The DIMM slots are keyed with notches and the DIMMs are keyed with cut-outs so that they can only be installed correctly. Check that the cut-outs on the DIMM module edge connector match the notches in the DIMM slot. Push the latches on each side of the DIMM slot down. Install the DIMM module into the slot and press it carefully but firmly down so that it seats correctly. The latches at either side of the slot will be levered upwards and latch on to the edges of the DIMM when it is installed correctly.

Wake-Up Connectors and SB-Link

SIDEBAND1

WOL1 WOM1
The mainboard has wake up connectors for an optional network adapter or an optional internal fax/modem card. If you have installed a network adapter expansion card, connect it to the wake on LAN connector WOL1. If you have installed an internal fax/modem expansion card, connect it to the wake on modem connector WOM1. If you have installed a Sound Blaster PCI audio expansion card, you can connect it to the SB-Link connector SIDEBAND1. SB-Link solves some of the problems that can occur with the audio system when you play legacy DOS real-mode games with a PCI Sound Blaster.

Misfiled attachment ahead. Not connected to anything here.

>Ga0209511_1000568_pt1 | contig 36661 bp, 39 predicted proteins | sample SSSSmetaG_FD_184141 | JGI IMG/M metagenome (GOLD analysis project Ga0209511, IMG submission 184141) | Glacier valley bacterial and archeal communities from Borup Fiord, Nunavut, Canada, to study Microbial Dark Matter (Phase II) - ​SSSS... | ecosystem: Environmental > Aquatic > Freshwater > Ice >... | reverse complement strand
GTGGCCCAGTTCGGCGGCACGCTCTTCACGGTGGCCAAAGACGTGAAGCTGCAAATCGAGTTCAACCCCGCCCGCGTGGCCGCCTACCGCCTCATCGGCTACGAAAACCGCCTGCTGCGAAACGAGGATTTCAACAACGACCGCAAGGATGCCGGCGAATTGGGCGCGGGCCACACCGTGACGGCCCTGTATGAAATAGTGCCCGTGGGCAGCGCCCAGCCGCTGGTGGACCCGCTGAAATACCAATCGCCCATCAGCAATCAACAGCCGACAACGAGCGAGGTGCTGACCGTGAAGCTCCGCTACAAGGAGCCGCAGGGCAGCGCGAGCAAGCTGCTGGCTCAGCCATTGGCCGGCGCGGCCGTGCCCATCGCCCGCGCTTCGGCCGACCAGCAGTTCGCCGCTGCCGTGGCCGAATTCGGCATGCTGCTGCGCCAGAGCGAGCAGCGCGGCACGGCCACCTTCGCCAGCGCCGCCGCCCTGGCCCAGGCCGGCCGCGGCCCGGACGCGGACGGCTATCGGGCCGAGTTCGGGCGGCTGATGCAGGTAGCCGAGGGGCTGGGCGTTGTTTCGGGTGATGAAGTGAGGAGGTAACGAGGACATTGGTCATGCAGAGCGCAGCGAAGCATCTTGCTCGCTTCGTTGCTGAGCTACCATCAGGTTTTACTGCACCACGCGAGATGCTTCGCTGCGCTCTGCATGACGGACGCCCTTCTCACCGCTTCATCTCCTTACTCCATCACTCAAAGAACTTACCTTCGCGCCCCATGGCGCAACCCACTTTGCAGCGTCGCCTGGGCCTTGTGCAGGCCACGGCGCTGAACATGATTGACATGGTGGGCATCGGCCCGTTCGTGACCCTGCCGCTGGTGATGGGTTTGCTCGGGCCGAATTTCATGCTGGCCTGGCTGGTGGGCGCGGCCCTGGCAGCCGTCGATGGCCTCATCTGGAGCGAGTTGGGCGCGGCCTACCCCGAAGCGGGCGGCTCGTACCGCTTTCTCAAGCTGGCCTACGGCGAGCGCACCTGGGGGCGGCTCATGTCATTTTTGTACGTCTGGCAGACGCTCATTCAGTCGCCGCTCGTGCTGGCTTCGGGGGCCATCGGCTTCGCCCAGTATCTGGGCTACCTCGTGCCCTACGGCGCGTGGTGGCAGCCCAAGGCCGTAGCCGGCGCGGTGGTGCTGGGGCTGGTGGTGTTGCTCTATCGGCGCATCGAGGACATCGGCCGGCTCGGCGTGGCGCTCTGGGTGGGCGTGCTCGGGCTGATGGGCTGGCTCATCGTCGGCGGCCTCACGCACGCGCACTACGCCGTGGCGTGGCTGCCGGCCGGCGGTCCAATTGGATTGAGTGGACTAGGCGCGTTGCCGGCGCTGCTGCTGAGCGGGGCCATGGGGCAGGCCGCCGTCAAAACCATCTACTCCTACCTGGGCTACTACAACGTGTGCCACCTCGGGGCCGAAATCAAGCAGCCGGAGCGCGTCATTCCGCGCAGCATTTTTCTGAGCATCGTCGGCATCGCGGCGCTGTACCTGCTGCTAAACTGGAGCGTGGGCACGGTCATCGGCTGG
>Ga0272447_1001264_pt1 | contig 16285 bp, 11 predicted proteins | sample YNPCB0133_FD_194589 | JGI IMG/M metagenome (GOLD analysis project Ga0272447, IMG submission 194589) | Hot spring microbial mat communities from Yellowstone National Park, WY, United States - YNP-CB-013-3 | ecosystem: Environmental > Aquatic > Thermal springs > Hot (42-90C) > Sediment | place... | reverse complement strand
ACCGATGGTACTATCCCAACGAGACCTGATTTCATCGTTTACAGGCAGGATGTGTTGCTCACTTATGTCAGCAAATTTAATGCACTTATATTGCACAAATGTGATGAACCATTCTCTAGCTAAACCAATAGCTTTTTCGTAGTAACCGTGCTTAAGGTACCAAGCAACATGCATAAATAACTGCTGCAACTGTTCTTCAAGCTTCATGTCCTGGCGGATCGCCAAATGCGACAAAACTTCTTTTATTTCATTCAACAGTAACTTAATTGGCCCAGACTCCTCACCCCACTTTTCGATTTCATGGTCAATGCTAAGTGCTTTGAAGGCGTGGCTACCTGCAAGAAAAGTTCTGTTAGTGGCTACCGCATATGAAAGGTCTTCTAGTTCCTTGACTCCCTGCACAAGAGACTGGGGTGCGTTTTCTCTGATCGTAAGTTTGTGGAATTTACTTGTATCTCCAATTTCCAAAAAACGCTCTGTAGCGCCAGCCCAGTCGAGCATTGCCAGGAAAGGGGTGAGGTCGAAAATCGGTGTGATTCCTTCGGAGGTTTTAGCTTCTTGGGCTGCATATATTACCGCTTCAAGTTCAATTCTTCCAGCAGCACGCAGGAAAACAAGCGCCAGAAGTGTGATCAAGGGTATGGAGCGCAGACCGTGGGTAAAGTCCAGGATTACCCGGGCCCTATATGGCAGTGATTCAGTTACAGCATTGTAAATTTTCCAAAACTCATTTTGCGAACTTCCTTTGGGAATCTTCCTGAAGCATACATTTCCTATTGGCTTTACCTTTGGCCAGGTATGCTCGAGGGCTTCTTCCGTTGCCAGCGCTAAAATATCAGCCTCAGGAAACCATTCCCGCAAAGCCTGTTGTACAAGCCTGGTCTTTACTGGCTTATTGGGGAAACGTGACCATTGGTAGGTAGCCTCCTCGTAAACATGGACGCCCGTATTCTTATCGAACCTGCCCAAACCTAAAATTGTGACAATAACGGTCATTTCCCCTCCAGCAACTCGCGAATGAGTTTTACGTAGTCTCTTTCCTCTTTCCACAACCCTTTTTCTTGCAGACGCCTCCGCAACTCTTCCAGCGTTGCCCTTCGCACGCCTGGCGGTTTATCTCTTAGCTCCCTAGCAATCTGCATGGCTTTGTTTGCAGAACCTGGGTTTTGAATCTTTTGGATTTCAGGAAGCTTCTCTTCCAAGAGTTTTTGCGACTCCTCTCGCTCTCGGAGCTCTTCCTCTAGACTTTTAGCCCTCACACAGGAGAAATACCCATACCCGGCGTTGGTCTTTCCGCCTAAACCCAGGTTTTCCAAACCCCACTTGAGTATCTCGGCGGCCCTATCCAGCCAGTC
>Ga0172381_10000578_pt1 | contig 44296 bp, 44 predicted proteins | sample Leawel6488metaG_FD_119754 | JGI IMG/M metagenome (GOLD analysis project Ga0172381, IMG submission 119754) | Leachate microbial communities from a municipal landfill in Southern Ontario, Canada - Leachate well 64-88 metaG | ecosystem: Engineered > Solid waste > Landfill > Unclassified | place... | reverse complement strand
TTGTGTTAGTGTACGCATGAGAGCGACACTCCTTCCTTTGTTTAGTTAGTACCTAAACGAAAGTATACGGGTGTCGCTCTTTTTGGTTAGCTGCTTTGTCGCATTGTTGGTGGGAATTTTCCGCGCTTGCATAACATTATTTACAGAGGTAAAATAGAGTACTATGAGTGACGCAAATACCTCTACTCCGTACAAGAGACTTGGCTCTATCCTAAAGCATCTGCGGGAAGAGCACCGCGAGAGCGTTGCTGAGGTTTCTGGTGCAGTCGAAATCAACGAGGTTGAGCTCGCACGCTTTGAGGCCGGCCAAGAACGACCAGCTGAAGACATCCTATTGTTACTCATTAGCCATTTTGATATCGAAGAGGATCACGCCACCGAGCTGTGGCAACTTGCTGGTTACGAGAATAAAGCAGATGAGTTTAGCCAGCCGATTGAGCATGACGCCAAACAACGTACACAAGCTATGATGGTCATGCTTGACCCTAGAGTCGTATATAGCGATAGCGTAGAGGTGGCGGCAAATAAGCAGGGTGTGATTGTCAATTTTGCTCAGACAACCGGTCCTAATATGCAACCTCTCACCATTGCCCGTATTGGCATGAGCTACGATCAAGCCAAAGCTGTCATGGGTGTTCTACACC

Make the External Connections
After you have installed the mainboard, make the connections to the external ports. LPT1 JS1

KBMPS2

KBMPS2 is a stack of two PS/2 mini-DIN ports. The upper port can be used by a PS/2 mouse or pointing device. The lower port can be used by a PS/2 keyboard. LPT1 is a parallel port that can be used by printers or other parallel communications devices. The system identifies the parallel port as LPT1. The upper 15-pin port JS1 is a game/MIDI port. You can use this port to connect a joystick or a MIDI device to your system The lower part of JS1 is three audio jacks. The left side jack is for a stereo line out signal. The middle jack is for a stereo line in signal. The right side jack is for a microphone. COM2 is a serial port that can be used by serial devices such as a mouse, a fax/modem and so on. This serial port is identified by the system as COM2/4. COM1 is a serial port that can be used by serial devices such as a mouse, a fax/modem and so on. This serial port is identified by the system as COM1/3. USB1 is a stack of two Universal Serial Bus ports. Use these ports to connect to USB devices.

About the Setup Utility